from the Church and conjured up Recusancy: courageous, defiant,
and true. ("How sweeter than the bee-haunted dells / The bosomy
blood of martyrs smells!" Thompson rejoiced in ghoulish surmise
in "To the English Martyrs.") Whatever one's extraction,
but probably most interesting to Irish-Americans, Francis Thompson
was one of us, not one of them.
Beyond giving rise to a certain tribal spirit, Thompson's poetry
appealed to the American temper in its untrammeled, bursting quality,
sometimes bumptious and garish, but fired-up nonetheless. It is
filled, too, with archaisms, so dear to Americans of yesteryear,
and with concocted words on the lines of "devinelier," "unprevisioned,"
"outlaw-wise," and "sighful."
Winter that numbeth the throstle and stilled wren,
Has keen frost-edges our plumes to pare,
Till we break, with the Summer's laughing children,
Over the fields of air.
While the winds in their tricksome courses
The snowy steeds vault upon
That are foaled of the white sea-horses
And washed in the stream of the sun.
Thaw, O thaw the enchanted throbbings
Curdled at Music's heart;
Tread she her grapes till from their englobings
The melodies spurt and smart!
Not everyone rejoiced in Thompson's linguistic abandon; his contemporary,
the English poet Lionel Johnson wrote that Thompson "has done more
to harm the English language than the worst American papers."
It was the Meynells' avowed intent to promote Thompson as "the
poet of Catholic orthodoxy," and to this end both Wilfrid Meynell
and, later, Fr. Connolly excised from Thompson's poetry passages
that smacked of Modernism, that capacious and ever-mutating bugaboo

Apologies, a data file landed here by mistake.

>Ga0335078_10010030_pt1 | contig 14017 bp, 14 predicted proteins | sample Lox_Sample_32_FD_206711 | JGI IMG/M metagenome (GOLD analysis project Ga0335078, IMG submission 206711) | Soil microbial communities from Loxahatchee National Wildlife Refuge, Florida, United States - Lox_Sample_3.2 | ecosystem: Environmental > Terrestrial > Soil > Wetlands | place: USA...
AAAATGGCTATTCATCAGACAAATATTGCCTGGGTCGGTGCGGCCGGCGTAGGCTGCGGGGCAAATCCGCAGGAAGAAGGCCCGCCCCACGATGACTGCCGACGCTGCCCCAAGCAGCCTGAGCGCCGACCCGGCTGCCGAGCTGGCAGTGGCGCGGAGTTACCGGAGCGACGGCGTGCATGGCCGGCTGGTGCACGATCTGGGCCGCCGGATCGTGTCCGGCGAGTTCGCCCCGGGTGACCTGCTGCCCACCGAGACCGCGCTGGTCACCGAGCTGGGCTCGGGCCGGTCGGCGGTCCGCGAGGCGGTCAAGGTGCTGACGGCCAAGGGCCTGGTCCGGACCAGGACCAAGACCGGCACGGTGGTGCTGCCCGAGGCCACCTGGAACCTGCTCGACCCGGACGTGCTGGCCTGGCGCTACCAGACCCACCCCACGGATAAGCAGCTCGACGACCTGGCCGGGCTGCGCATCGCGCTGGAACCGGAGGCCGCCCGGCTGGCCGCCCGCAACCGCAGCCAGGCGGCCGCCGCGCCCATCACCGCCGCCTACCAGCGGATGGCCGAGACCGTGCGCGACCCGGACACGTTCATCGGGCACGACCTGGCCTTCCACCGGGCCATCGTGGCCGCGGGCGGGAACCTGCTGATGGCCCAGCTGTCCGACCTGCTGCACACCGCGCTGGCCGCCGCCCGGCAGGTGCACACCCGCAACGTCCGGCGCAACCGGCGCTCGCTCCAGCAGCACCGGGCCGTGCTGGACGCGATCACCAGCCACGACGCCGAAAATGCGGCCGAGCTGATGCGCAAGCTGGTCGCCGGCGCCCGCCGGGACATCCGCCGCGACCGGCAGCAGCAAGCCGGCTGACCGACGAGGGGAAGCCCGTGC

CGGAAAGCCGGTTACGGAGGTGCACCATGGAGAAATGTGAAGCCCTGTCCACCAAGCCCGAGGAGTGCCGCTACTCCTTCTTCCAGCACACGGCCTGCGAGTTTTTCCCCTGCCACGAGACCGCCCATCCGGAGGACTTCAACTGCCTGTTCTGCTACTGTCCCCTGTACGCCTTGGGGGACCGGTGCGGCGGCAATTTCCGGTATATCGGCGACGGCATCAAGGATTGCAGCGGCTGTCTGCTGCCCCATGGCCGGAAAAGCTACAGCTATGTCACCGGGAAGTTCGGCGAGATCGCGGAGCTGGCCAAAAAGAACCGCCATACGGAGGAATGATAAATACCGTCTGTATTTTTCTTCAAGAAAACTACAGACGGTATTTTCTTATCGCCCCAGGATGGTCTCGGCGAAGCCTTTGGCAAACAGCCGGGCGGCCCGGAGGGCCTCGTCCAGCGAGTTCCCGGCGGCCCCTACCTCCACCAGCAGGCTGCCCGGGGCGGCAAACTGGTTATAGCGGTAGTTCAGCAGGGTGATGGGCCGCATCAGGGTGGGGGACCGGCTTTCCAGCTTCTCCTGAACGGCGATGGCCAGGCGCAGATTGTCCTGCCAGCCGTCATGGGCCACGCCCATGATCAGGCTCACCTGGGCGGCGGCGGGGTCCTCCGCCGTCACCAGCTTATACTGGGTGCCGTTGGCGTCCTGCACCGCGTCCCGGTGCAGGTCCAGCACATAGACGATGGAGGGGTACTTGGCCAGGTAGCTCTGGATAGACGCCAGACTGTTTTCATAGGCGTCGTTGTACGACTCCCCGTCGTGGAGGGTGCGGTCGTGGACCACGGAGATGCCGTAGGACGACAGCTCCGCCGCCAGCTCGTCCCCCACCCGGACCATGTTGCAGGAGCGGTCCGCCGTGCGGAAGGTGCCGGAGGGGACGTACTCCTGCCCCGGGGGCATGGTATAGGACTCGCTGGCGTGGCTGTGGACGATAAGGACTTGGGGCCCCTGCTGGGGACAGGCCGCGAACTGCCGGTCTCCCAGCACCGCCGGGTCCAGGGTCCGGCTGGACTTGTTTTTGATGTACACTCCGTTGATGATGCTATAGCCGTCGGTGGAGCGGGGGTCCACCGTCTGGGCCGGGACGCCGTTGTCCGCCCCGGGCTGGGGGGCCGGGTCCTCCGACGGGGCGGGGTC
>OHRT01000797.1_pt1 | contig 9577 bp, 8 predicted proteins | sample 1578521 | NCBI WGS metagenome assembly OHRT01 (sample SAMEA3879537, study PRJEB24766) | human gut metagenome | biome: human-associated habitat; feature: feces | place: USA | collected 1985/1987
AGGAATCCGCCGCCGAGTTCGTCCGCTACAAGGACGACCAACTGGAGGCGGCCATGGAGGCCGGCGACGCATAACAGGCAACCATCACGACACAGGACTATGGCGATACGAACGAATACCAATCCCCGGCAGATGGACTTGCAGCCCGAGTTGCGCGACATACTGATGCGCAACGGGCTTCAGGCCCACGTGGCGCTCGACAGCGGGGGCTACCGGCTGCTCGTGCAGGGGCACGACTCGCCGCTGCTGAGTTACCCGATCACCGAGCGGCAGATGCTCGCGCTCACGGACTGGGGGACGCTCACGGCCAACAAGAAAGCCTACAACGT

of the Church during the late 19th century and first decades of
the 20th. They removed, for example, passages that sprang from Thompson's
interest in ancient religions (or heathen mythology, depending on
your view). Such deletions did not make Thompson more popular, just
more palatable to wary orthodoxy. But by the mid-1950s this defensive,
authoritarian impulse was identified by a vocal group within the
Church as the reason for U.S. Catholics' cultural backwardness and
lack of intellectual prestige. American Catholics were, as the leading
critic, Monsignor John Tracy Ellis, put it, suffering from "a
self-imposed ghetto mentality." Inevitably or not, such criticism
became, in one short decade, orthodoxy itself; and American Catholics
rejected the idea of a special culture. Catholic religion and Catholic
culture separated. The former became seen, increasingly, as a private
matter, as being merely one religious profession among the others
practiced in the United States. The latter, tarred with the brush
of anti-intellectualism, virtually disappeared. The poetry of Francis
Thompson, though replete with learning and literary allusion—and
the farthest thing from anti-intellectual—was a casualty of
this temper nonetheless.
According to biographer Brigid Boardman, Thompson believed he was
writing for the future, that he was "the Poet of the Return
to God." And, oddly enough—in retrospect— Monsignor
Ellis, who inadvertently advanced the dismantling of Catholic culture,
took a view of things entirely compatible with Thompson's, believing
that "the moribund philosophy of materialism," which marked
American society as a whole, was giving way to a society based in
religious and moral values. It was this new order that would find
leadership, he hoped, from a coming generation of Catholic intellectuals.
Had that day miraculously dawned, an unbowdlerized Francis Thompson
would have fit right in. As it happens, Brigid Boardman, who has
restored the passages cut from his poems and included poems that
"had been all but suppressed," believes that Thompson
is more accessible now than in his day. His medical training and
life on the streets gave him a gritty view of reality and a social
conscience, and his governing idea that God is immanent in all things
and in all experience, so vexatious to both Victorians and the Vatican
alike, no longer strikes an alien or heretical note.
Katherine A. Powers
Katherine A. Powers writes the column "A Reading Life"
for the Boston Globe. Her reflections on the medieval imagination,
"The Illustrated Life," appeared in the Winter 2001 issue
"I the body, He the cross"—Francis Thompson at age